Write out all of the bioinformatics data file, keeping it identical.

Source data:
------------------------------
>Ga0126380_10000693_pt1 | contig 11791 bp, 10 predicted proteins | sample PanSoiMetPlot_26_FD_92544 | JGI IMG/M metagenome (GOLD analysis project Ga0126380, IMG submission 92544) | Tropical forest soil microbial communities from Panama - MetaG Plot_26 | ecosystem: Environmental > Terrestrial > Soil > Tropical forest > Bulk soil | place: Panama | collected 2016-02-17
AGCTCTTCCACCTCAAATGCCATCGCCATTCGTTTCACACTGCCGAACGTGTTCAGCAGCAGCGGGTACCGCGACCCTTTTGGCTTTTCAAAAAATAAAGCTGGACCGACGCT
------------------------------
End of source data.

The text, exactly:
>Ga0126380_10000693_pt1 | contig 11791 bp, 10 predicted proteins | sample PanSoiMetPlot_26_FD_92544 | JGI IMG/M metagenome (GOLD analysis project Ga0126380, IMG submission 92544) | Tropical forest soil microbial communities from Panama - MetaG Plot_26 | ecosystem: Environmental > Terrestrial > Soil > Tropical forest > Bulk soil | place: Panama | collected 2016-02-17
AGCTCTTCCACCTCAAATGCCATCGCCATTCGTTTCACACTGCCGAACGTGTTCAGCAGCAGCGGGTACCGCGACCCTTTTGGCTTTTCAAAAAATAAAGCTGGACCGACGCT